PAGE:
been seeing fairies."

" I have," calmly answered the child as she turned away.

But she never forgot her dream, and for years after, sometimes during her waking hours and
many times at night, the white Rose of Joy beckoned enticingly from unknown distances.

Chapter II.

Again Lois was dreaming under the willow. There was a far-away look in her brown eyes,
and her lips were parted in a half smile. In her lap was a little battered volume, on whose faded
cover could be dimly traced in letters of gold, " The Golden Pairy Tales." Finally, with a toss
of her pretty head, her thoughts came back to earth, and she picked up the book and looked at
it tenderly.

"Dear little book," she murmured, "although to-day I am sixteen, I can hardly bear to put
you away with my other childish toys. But — O, little book! — I believe I am on the right road to
find my Rose of Joy at last. Just think, it has been eight years since I first dreamed of seeing
that lovejy vision, and I am just as eager now to possess it as then, when I believed it to be a
real flower. I shall leave for college to-morrow, and there I mean to win honors and prepare
myself for a life work that will make me famous. O, is there anything that can give true joy
other than fame and the triumphant pursuit of it? And it shall be triumphant for me! Of course,
it will no doubt be hard at first; but I feel now as if I could conquer worlds."

The next day Lois left her home and mother for the first time in her life to commence her
battle with the world. Many times she was discouraged; but even when her difliculties seemed
greatest, as if in a dream she saw a pure white flower, surrounded by a crown of laurel, and
straightway she took heart.

She climbed steadily upward, and at first she thought she had attained her greatest happiness.
But a restlessness, a feeling of dissatisfaction, at length came upon her; and on her graduation
day, though she stood as valedictorian of her class, she felt that as she had advanced, her Rose of
Joy had receded and grew on a still higher plane luringly out of sight.

Chapter III.
With an impatient sigh Lois threw herself petulantly down beneath the old willow. She was
tired, of study, tired of her life at home, tired of everything.

" O, why can't I live in the city and go to balls and parties, like Cousin Nell? I think it's a



shame to be tied down here in the country. There is no opportunity to find my rose here; every-
thing- is too dull and prosaic."

After a while she arose and walked aimlessly back to the house.

Her mother met her at the door with a smile. "Little daug^hter, I have such a surprise for
you! Your Aunt Kate has written for you to come to New York during- the coming- season to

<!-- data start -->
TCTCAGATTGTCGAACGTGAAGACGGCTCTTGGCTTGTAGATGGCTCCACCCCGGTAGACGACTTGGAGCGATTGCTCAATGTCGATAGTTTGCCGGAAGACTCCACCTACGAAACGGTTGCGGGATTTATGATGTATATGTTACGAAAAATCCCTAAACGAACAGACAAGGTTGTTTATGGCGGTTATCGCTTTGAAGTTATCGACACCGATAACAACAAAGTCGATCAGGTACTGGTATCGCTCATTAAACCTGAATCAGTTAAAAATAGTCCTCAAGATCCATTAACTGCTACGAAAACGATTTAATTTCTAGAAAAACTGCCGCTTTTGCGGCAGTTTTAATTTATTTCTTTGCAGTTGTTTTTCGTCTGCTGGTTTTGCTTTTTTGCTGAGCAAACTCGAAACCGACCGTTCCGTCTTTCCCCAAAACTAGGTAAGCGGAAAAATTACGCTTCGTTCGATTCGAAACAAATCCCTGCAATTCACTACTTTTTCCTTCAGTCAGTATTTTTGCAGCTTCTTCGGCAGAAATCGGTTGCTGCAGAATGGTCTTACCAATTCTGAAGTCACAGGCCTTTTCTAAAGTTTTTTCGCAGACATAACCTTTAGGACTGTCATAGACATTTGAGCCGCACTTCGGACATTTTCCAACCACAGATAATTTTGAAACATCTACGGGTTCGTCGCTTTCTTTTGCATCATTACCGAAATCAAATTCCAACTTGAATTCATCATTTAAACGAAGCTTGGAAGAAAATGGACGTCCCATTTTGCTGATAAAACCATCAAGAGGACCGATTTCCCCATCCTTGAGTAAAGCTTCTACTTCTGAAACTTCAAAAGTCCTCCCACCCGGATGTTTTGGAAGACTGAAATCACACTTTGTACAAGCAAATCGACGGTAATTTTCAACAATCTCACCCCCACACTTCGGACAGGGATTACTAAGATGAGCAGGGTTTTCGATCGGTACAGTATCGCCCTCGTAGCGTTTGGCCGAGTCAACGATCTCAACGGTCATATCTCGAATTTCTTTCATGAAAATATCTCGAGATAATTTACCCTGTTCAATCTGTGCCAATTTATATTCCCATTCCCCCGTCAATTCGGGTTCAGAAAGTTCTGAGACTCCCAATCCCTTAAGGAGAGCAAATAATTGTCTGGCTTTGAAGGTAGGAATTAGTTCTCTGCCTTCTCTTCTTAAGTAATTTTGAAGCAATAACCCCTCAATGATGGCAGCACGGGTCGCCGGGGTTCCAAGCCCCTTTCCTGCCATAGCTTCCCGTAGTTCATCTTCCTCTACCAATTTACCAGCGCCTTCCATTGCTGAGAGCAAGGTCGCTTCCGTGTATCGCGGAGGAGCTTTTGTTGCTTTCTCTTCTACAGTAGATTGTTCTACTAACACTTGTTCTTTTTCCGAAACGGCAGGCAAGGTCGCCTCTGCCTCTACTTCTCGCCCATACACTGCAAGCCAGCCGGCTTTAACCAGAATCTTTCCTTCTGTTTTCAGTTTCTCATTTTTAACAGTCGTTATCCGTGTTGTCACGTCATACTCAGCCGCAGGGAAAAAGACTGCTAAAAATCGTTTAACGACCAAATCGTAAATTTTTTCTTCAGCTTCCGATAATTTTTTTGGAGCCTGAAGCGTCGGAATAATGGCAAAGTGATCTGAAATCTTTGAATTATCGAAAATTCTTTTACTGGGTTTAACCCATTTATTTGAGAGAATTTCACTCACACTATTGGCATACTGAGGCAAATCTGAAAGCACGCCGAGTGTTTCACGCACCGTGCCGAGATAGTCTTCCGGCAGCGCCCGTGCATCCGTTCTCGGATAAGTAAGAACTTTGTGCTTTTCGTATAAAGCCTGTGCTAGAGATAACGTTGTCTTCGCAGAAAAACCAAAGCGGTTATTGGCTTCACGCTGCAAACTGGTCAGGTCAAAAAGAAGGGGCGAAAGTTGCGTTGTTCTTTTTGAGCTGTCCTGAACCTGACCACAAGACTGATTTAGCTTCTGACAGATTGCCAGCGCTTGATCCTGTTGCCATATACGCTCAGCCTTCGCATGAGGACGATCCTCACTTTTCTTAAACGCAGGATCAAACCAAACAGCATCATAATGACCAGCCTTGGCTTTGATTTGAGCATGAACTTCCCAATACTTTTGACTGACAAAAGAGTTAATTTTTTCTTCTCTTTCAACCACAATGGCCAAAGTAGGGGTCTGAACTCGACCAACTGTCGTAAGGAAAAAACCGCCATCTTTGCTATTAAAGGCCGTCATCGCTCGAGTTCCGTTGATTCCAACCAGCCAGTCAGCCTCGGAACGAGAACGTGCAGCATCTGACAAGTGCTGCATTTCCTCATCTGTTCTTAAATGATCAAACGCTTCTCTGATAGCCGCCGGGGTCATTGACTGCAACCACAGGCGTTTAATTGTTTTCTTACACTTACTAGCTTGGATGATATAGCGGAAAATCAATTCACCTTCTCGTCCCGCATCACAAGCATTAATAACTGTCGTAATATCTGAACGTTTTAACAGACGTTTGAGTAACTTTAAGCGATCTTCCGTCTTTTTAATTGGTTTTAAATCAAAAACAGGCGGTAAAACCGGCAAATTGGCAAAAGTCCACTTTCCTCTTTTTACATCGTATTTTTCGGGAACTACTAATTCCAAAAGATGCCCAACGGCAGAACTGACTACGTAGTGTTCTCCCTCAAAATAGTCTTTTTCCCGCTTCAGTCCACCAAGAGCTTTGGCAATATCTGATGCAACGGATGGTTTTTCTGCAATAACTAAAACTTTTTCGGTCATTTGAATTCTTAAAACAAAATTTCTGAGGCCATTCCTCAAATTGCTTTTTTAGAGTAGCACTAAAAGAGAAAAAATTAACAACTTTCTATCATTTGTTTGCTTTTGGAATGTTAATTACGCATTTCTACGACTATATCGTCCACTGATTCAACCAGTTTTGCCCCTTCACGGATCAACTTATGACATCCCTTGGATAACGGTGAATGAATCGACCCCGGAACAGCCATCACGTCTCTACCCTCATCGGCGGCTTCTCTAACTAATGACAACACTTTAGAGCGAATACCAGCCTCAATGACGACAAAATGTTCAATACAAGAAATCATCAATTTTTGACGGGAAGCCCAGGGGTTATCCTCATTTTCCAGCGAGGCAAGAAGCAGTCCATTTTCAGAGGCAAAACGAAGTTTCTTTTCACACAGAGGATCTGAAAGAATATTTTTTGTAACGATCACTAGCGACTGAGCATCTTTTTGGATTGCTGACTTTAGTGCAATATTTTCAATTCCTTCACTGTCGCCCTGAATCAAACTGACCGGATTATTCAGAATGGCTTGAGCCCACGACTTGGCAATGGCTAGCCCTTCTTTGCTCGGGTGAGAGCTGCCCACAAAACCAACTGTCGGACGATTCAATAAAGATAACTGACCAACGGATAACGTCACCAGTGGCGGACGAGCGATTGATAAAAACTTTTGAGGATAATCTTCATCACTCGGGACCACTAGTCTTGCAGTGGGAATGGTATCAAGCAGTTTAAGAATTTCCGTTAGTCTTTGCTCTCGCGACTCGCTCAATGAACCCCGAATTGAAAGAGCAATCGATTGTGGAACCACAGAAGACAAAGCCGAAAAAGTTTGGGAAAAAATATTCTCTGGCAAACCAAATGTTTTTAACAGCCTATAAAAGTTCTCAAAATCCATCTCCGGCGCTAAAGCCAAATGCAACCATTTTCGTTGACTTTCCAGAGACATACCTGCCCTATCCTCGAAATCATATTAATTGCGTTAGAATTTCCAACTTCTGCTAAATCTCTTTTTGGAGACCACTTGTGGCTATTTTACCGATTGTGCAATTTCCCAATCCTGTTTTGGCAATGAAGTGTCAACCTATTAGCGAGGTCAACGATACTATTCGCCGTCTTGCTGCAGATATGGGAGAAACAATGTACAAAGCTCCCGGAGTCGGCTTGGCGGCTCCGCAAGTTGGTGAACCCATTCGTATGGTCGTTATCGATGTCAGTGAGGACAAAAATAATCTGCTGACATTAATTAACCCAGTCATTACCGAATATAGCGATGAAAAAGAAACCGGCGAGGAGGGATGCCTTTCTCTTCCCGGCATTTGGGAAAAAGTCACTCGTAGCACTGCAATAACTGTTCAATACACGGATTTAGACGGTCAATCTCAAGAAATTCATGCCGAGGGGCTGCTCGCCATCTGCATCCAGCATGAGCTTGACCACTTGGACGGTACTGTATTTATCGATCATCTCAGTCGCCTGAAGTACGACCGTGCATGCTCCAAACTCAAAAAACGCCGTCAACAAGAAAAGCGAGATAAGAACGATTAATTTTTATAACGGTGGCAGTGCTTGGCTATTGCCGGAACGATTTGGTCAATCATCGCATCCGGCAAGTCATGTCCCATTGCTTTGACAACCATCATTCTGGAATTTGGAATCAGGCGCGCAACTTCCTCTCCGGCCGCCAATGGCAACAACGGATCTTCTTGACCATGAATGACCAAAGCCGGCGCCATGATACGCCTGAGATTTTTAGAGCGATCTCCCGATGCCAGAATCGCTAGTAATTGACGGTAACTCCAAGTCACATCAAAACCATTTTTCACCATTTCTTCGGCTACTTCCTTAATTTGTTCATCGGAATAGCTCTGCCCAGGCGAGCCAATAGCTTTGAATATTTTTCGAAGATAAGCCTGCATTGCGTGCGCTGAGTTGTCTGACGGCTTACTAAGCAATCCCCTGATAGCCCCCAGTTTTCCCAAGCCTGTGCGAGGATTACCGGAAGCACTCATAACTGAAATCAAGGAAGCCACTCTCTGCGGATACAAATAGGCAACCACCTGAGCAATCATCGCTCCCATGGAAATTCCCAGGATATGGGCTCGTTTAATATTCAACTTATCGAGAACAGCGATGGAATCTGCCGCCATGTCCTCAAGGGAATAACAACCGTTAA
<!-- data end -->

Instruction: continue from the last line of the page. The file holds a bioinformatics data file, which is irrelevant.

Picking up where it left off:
make your d^but into society with Nell — ■"

" O, mother! "

" Yes, and your father and I, after talking- it over, have decided to let you go. We have both
noticed that you have of late grown weary of your quiet life here and long- for frolic and excite-
ment, which is perfectly natural — "

" O, mother, it is too good to be true! I do love this dear old j^ace so much, but I do want to
go to the city and live for a while in the g-ay social whirl. O, I am so happy — so happy! "

She danced away to her room, already planning frocks, and even thinking of the conquests she
hoped to make. And that evening- as she combed her long hair before retiring, she smiled hap-
pily, and, girl-like, wondered if Nell was as pretty as she.

Beautiful indeed was she on the night of her formal entree into society. Her eyes glowed with
excitement, and her whole being seemed to thrill with the joy of living. She carried a bouquet of
white roses, and one of extraordinary size and beauty she had placed in her hair, typical, she
thought, of the pure Rose of Joy, which she felt surer of finding than ever before.

At first the life in New York was indeed delightful; but the novelty soon wore oflF, and beneath
the glitter and brilliancy she saw much that was artificial and worthless. She often revolted at
the insincerity about her; but the heat of conquest was in her heart, and she kept on.

One evening after a large ball near the close of the season, she came home, threw herself into
a great armchair before the fire, andjEor a long time gazed dreamily into the dying embers. At
last she slowly shook her head, smiled, and whispered to herself: "No, my white rose, this
atmosphere is too tainted for you. You are yet far, far away; I must seek elsewhere."